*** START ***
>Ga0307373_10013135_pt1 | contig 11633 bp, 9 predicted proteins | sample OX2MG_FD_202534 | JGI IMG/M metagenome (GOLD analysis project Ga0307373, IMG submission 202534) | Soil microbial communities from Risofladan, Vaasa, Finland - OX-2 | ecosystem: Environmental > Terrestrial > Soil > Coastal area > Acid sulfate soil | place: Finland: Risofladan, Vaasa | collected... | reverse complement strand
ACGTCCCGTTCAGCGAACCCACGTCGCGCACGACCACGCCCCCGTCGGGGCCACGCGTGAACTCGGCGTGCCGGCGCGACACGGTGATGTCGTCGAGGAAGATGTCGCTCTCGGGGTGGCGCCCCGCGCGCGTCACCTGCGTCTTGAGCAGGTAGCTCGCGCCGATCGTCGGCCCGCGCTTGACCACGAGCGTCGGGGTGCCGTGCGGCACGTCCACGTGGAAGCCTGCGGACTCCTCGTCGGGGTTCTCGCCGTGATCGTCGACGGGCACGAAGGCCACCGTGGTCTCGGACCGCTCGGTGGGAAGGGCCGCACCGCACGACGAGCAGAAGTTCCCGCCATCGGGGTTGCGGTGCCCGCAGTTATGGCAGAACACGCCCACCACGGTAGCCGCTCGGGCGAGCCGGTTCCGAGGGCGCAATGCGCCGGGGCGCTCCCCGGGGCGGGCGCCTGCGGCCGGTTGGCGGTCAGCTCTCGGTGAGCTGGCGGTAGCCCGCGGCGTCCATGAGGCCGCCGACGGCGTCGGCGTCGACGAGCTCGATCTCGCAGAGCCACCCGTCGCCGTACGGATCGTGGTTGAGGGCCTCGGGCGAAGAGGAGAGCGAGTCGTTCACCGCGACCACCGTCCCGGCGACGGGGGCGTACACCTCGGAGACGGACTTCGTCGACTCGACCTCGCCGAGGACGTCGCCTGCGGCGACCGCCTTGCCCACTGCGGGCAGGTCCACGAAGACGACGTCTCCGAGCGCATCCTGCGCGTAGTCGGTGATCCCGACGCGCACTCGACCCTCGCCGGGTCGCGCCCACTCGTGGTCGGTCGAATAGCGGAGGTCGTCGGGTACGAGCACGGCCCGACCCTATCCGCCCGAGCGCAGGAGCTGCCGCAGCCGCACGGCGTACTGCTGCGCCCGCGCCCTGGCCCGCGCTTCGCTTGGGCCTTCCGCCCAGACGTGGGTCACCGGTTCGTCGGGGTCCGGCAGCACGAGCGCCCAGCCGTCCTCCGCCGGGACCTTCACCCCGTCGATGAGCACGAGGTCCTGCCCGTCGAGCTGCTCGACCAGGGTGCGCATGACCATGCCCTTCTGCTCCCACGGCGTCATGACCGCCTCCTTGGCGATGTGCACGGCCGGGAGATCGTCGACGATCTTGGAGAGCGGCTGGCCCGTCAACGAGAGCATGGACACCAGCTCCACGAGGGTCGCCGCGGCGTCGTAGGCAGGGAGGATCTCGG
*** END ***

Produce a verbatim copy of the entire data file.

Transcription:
>Ga0307373_10013135_pt1 | contig 11633 bp, 9 predicted proteins | sample OX2MG_FD_202534 | JGI IMG/M metagenome (GOLD analysis project Ga0307373, IMG submission 202534) | Soil microbial communities from Risofladan, Vaasa, Finland - OX-2 | ecosystem: Environmental > Terrestrial > Soil > Coastal area > Acid sulfate soil | place: Finland: Risofladan, Vaasa | collected... | reverse complement strand
ACGTCCCGTTCAGCGAACCCACGTCGCGCACGACCACGCCCCCGTCGGGGCCACGCGTGAACTCGGCGTGCCGGCGCGACACGGTGATGTCGTCGAGGAAGATGTCGCTCTCGGGGTGGCGCCCCGCGCGCGTCACCTGCGTCTTGAGCAGGTAGCTCGCGCCGATCGTCGGCCCGCGCTTGACCACGAGCGTCGGGGTGCCGTGCGGCACGTCCACGTGGAAGCCTGCGGACTCCTCGTCGGGGTTCTCGCCGTGATCGTCGACGGGCACGAAGGCCACCGTGGTCTCGGACCGCTCGGTGGGAAGGGCCGCACCGCACGACGAGCAGAAGTTCCCGCCATCGGGGTTGCGGTGCCCGCAGTTATGGCAGAACACGCCCACCACGGTAGCCGCTCGGGCGAGCCGGTTCCGAGGGCGCAATGCGCCGGGGCGCTCCCCGGGGCGGGCGCCTGCGGCCGGTTGGCGGTCAGCTCTCGGTGAGCTGGCGGTAGCCCGCGGCGTCCATGAGGCCGCCGACGGCGTCGGCGTCGACGAGCTCGATCTCGCAGAGCCACCCGTCGCCGTACGGATCGTGGTTGAGGGCCTCGGGCGAAGAGGAGAGCGAGTCGTTCACCGCGACCACCGTCCCGGCGACGGGGGCGTACACCTCGGAGACGGACTTCGTCGACTCGACCTCGCCGAGGACGTCGCCTGCGGCGACCGCCTTGCCCACTGCGGGCAGGTCCACGAAGACGACGTCTCCGAGCGCATCCTGCGCGTAGTCGGTGATCCCGACGCGCACTCGACCCTCGCCGGGTCGCGCCCACTCGTGGTCGGTCGAATAGCGGAGGTCGTCGGGTACGAGCACGGCCCGACCCTATCCGCCCGAGCGCAGGAGCTGCCGCAGCCGCACGGCGTACTGCTGCGCCCGCGCCCTGGCCCGCGCTTCGCTTGGGCCTTCCGCCCAGACGTGGGTCACCGGTTCGTCGGGGTCCGGCAGCACGAGCGCCCAGCCGTCCTCCGCCGGGACCTTCACCCCGTCGATGAGCACGAGGTCCTGCCCGTCGAGCTGCTCGACCAGGGTGCGCATGACCATGCCCTTCTGCTCCCACGGCGTCATGACCGCCTCCTTGGCGATGTGCACGGCCGGGAGATCGTCGACGATCTTGGAGAGCGGCTGGCCCGTCAACGAGAGCATGGACACCAGCTCCACGAGGGTCGCCGCGGCGTCGTAGGCAGGGAGGATCTCGG